Thursday, May 1, 2008

International Violence Against Women Act

Here in the United States the Violence Against Women Act has provided many invaluable resources to domestic violence survivors. While there is room for improvement, and an on-going movement to protect VAWA's funding, we must remember that violence against women is a global epidemic. Apart from being a gross human rights violation, widespread violence against women actually stunts the economic growth of a nation.

Violence prevents women from:

Working: Violence reduces a woman's ability to work and provide for her family. In India, for example, a survey revealed that women who experienced even a single incident of violence lost an average of seven working days.

Staying at Work: In Kenya, 95 percent of the women who had experienced sexual abuse in their workplace were afraid to report the problem for fear of losing their jobs.

Getting an Education: Research shows that violence against women - including sexual assault, intimidation, and abuse - takes place in schools. Girls who are exposed to or experience violence are less likely to complete their education. A study in Nicaragua found that children of female victims of violence left school an average of four years earlier than other children.

Building Strong Communities: Women who experience violence are less able to benefit from and contribute to healthy communities.

The international situation parallels the plight of domestic violence survivors in the United States. According to, studies show that a domestic violence survivor's degree of financial independence is the best predictor of whether or not she will return to her abuser. The CDC estimates that, "Victims of intimate partner violence lose 8,000,000 days of paid work each year--the equivalent of over 32,000 full-time jobs and 5,600,000 days of household productivity."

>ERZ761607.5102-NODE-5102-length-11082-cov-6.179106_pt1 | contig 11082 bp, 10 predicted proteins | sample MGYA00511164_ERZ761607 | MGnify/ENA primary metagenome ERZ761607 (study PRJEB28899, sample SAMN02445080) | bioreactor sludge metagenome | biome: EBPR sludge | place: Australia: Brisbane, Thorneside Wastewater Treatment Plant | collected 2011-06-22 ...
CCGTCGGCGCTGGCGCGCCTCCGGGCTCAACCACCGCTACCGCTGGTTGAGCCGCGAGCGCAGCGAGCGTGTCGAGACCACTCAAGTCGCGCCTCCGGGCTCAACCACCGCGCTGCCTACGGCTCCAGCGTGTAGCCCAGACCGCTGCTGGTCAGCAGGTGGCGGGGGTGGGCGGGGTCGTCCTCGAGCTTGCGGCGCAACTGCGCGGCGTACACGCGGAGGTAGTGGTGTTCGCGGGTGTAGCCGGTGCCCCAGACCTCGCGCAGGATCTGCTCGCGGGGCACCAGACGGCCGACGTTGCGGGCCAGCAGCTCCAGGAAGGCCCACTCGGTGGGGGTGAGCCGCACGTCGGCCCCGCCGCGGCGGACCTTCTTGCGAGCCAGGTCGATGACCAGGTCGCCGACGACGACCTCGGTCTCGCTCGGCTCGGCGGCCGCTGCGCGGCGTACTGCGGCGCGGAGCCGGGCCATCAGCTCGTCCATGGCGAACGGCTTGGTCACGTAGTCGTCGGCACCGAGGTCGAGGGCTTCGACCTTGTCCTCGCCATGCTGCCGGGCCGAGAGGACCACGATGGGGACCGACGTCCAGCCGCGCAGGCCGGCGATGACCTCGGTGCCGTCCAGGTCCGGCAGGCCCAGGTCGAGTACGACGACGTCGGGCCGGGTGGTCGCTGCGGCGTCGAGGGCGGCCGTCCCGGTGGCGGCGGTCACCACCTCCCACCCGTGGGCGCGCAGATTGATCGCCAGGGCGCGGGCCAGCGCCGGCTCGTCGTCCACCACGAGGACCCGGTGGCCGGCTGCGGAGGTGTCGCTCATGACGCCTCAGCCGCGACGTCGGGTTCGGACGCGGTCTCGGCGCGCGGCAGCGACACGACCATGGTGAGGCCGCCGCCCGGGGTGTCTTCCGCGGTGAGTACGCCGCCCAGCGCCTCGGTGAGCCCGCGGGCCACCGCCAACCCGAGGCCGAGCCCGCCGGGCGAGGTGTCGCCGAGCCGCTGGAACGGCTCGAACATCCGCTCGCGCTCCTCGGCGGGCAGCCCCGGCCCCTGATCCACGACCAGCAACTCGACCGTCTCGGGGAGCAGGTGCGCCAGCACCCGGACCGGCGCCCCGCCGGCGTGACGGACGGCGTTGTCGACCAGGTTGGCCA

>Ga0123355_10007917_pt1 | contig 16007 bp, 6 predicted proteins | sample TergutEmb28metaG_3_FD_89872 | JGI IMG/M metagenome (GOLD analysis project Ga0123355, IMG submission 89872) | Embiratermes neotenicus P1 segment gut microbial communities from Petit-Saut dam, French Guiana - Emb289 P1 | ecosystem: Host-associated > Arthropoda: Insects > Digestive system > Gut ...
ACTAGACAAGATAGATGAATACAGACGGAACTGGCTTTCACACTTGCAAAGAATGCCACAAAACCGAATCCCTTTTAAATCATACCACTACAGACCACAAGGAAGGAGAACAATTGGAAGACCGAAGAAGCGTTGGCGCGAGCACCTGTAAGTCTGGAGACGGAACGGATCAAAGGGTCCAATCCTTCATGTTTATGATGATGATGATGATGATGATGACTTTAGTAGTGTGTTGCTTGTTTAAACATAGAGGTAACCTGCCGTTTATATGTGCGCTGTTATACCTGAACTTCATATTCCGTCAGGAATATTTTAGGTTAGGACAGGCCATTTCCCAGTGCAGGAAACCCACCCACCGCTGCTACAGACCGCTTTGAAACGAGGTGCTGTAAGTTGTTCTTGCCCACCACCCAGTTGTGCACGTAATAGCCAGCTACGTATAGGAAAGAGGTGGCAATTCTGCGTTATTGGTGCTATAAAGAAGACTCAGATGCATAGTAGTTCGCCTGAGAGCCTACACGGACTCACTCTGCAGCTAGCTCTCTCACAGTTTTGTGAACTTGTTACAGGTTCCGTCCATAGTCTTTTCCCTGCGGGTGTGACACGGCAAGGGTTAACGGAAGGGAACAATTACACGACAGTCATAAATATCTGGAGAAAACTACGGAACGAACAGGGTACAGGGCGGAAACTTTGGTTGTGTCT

The good news is that violence against women is preventable and that there are proven solutions that work. The International Violence Against Women Act (IVAWA), if passed, would, for the first time, comprehensively incorporate these solutions into all U.S. foreign assistance programs - solutions such as promoting women's economic opportunity, addressing violence against girls in school, and working to change public attitudes. Among other things, the IVAWA would make ending violence against women a diplomatic priority for the first time in U.S. history. It would require the U.S. government to respond to critical outbreaks of gender-based violence in armed conflict - such as the mass rapes now occuring in the Democratic Republic of Congo - within two months. And by investing in local women's organizations overseas that are succesfully working to reduce violence in their communities, the IVAWA would have a huge impact on reducing poverty - freeing millions of women in poor countries to lift themselves, their families, and their communities out of poverty.
We have the power at home and abroad to send the message that violence against women will not be tolerated. For a concise explanation of IVAWA and to sign the petition of support, please visit Women Thrive Worldwide.

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